To that end, India’s Ministry of Power, with the support from the India Smart Grid Task Force and India Smart Grid Forum, is creating an India Smart Grid Knowledge Portal (ISGKP), which is a common platform for sharing knowledge and disseminating information among all stakeholders. As elsewhere, Indian smart grid technology development is geared to greater reliability or security, integration of distributed generation and increased complexity of power systems. But the main driving factors in the country’s smart grid thinking seem to be consumption monitoring, detection of tampering, reduction of Aggregate Technical and Commercial (AT&C) losses, load curtailment, prepayment options, demand forecasting, time-of-day tariffs and outage management.
Very recently, the Ministry of Power has short-listed fourteen smart grid pilot projects that are to be executed in the power distribution sector, with the objective of demonstrating the relevance of smart grid technologies. They will be implemented in consultation with ten working groups operating under the aegis of the India Smart Grid Forum, a group formed with encouragement of the government of India in September 2010, along with a Smart Grid Task Force. The Energy and Resources Institute, with which we are associated, working as a member of Group 9 (renewables and microgrids), has developed a first-of-kind Smart Mini-Grid system in which utilization of solar, wind and biomass energy is optimized for efficiency, flexibility, reliability and power quality.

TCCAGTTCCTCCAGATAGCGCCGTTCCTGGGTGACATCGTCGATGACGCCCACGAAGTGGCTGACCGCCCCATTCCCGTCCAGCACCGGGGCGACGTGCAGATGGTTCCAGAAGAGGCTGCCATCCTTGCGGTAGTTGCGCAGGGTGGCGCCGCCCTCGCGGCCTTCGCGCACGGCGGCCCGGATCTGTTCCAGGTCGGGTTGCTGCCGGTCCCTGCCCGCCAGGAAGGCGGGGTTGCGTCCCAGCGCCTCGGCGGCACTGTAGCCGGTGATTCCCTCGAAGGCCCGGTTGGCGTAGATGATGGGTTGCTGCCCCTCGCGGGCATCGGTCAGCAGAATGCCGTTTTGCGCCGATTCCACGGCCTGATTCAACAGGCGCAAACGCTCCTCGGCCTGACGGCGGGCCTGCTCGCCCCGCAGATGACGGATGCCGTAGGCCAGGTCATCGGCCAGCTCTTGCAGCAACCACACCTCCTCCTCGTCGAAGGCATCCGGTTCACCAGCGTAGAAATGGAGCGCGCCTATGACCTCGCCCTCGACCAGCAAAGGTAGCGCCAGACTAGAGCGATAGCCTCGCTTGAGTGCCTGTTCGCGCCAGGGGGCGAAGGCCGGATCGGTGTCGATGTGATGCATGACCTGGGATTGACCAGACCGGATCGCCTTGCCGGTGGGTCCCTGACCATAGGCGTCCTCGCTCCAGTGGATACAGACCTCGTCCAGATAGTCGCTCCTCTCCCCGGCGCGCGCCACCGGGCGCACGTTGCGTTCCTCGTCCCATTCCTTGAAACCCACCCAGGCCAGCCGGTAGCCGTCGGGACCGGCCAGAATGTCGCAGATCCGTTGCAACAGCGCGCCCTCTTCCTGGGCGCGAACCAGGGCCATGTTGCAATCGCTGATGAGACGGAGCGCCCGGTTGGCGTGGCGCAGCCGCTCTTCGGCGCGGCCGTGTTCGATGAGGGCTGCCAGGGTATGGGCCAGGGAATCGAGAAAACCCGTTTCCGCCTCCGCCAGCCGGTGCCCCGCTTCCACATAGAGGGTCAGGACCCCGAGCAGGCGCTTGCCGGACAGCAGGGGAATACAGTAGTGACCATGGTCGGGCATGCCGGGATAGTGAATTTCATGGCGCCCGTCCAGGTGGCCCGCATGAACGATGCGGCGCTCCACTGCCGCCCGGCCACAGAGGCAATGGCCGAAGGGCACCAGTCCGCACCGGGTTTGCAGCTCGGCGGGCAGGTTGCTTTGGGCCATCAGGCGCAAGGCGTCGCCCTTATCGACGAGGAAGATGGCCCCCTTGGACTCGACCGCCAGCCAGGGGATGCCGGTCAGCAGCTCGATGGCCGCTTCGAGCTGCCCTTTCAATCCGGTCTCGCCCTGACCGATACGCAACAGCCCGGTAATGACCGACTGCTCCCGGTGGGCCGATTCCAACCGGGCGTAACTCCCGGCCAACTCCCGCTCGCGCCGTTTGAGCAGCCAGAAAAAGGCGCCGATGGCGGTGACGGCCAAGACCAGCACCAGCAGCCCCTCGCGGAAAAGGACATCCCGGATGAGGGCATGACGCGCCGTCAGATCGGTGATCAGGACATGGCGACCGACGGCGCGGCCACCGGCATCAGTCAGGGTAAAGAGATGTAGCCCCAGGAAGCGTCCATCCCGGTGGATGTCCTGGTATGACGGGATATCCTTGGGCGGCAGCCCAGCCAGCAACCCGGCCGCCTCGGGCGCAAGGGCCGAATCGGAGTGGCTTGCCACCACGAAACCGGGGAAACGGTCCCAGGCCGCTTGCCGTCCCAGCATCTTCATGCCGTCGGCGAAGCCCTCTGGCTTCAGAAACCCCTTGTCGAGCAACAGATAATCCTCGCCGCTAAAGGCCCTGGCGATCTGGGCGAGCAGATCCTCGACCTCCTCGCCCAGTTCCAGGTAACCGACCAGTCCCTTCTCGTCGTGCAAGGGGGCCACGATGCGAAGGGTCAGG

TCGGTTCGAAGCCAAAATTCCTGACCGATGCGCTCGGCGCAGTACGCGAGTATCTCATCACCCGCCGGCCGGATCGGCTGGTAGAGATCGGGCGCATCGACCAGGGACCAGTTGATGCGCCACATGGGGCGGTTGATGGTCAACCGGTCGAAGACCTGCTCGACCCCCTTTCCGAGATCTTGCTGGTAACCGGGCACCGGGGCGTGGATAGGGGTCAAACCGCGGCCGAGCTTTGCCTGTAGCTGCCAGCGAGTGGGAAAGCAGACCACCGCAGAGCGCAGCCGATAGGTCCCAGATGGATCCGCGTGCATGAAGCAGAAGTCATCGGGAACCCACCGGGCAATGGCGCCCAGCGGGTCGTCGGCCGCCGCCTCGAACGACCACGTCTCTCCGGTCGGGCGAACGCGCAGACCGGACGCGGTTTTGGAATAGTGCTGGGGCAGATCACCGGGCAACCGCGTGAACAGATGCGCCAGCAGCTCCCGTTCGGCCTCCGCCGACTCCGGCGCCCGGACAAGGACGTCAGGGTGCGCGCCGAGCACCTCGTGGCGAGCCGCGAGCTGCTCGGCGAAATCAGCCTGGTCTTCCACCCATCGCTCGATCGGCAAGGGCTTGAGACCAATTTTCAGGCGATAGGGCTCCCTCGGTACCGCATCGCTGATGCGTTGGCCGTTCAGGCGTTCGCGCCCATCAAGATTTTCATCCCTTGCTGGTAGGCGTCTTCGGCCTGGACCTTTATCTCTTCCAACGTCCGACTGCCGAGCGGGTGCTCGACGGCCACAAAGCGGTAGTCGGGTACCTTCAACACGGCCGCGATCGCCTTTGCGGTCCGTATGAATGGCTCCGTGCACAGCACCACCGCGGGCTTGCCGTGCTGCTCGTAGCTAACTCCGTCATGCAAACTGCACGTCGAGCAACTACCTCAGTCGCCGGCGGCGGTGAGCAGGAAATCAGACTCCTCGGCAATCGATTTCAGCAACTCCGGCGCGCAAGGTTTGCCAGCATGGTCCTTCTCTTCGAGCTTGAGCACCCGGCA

To develop an efficient smart grid system, utility agencies need to have real-time analytic engines that are be able to analyze the network, determine the current state and condition of the system, predict what may happen and develop an action plan. Therefore the most critical facet of any such system is the underlying electric and communications network. An Enterprise GIS integrates hardware, software and data to capture, manage, analyze and display all forms of geographically referenced information and provides the tools, applications, workflows and integration ability to support the smart grid.